January 20, 2005, 12:00 AM

Retailers devise strategies for leveraging broadband web access

The move by consumers to broadband supports innovative web site merchandising, but retailers should consider how this trend could alienate some existing customers, Steve Duchelle, vice president of web channels at RadioShack, said at Shop.org this week.


More than half of online shoppers now have broadband Internet access in their homes, supporting more innovative web site merchandising with bandwidth-absorbing rich media. But retailers should still take a hard look at how rich media can help-or hurt-levels of customer activity and satisfaction, Steve Duchelle, vice president of web channels at RadioShack Corp., and other experts said during a session on broadband at Shop.org this week. “We need to put the consumer in control,” Duchelle said.

Residential broadband web access surpassed 50% of U.S. homes in July, rising to 55% last month, said Ken Cassar, director of strategic analysis for Nielsen/NetRatings, who introduced the session, “Preparing for the Broadband Explosion.”

As broadband connects more homes to the web, it’s also expanding the range of peak online shopping activity. Instead of seeing a single peak on Mondays during office lunch periods, when consumers with home dial-up access use office broadband connections to shop online for something they saw advertised on the weekend, retailers are beginning to see additional daily surges of activity 7-10 p.m., as consumers with broadband access at home shop online after having dinner and getting their children off to bed, Duchelle said.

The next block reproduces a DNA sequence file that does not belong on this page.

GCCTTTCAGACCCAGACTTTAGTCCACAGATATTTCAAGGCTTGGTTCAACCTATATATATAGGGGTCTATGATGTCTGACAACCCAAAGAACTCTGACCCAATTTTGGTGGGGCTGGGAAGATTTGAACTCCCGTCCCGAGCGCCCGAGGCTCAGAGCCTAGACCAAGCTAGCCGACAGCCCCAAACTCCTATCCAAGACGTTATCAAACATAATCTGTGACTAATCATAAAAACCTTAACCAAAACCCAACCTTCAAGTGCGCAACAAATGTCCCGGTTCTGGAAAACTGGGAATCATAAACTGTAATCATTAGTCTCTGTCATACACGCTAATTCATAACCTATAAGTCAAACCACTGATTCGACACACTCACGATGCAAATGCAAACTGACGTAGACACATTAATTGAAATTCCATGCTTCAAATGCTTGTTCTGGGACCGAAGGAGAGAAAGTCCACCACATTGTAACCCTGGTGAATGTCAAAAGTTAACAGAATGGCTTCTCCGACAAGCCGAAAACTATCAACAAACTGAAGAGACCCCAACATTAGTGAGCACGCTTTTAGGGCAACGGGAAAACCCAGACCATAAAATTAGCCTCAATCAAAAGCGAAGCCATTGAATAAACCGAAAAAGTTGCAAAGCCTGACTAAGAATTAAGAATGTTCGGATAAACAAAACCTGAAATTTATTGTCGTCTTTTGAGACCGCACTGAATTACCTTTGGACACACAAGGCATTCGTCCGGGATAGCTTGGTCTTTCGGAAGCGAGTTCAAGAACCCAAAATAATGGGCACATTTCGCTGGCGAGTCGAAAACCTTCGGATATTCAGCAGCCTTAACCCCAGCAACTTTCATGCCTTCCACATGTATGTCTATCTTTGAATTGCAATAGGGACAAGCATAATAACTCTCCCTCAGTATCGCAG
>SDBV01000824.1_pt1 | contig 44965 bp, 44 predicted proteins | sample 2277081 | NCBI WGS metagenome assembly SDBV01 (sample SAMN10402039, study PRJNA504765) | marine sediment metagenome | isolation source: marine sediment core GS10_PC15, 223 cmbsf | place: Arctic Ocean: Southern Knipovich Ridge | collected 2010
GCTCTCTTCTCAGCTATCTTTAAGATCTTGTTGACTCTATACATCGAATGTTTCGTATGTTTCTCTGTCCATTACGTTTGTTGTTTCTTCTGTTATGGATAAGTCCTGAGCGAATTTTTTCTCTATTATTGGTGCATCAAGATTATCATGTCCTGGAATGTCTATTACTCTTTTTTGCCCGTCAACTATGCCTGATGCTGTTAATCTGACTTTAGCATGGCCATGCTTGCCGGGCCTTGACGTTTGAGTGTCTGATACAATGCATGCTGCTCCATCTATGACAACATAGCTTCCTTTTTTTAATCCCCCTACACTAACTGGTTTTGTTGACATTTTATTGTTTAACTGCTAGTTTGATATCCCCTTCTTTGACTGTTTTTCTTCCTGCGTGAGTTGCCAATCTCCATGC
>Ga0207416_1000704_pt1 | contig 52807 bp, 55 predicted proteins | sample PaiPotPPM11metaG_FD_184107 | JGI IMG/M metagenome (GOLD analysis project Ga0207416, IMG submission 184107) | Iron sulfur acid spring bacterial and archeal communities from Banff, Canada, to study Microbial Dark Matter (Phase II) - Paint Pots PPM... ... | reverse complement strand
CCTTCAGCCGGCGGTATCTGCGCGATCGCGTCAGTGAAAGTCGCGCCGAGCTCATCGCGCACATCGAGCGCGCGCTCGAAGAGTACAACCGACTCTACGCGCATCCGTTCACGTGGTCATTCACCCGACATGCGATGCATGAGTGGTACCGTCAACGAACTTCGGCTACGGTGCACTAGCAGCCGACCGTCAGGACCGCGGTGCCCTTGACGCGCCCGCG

But broadband also presents retailers with the challenge of how to serve consumers who are still on narrowband. “77% of RadioShack customers are broadband users, but we don’t want to alienate our narrowband users,” Duchelle said.

RadioShack, a retailer known for offering detailed information on high-tech consumer electronics products both in its stores and on its web site, sees an opportunity to improve the web as a consumer-education tool with video demonstrations and other forms of rich media that require high levels of bandwidth. “It’s nice to be able rotate a DVD player to see how many jacks are in the back,” Duchelle said.

But RadioShack is also taking steps to assure that it’s serving its customers interests. It’s surveying customers to find out what they expect in online product displays and demonstrations, and it’s using web analytics tools to test how consumers react to the presentation of rich media displays.

For example, it will experiment with rich media displays of digital cameras that support the viewing of camera features and provide extensive information on how they work, and then analyze how the displays affected shopping activity among narrowband as well as broadband customers. In some cases, Cassar added, retailers give narrowband consumers the option to click a button to bypass a rich media display to get to more static information, but retailers should then analyze whether such detours result in higher abandonment rates.

Cassar noted that are many variables to consider in figuring broadband’s and rich media’s impact on online shopping activity. While online pureplay Buy.com gets 90% of its spending from broadband users, for instance, there are individual product categories, such as jewelry and watches, that get more spending from narrowband users, Cassar said.

Research also shows a slight variation in the sales conversion rates of broadband and narrowband users, depending on whether conversion rates are measured against monthly or per-session shopping activity. The monthly conversion rates for broadband shoppers averages 26.1%, compared to 21.2% for narrowband users, but narrowband users show a slightly higher average per-session conversion rate, 2.7%, up from 2.5% for broadband users. Cassar suggested that narrowband users may be more likely to complete a purchase because it narrowband requires more time and effort to conduct a shopping session.


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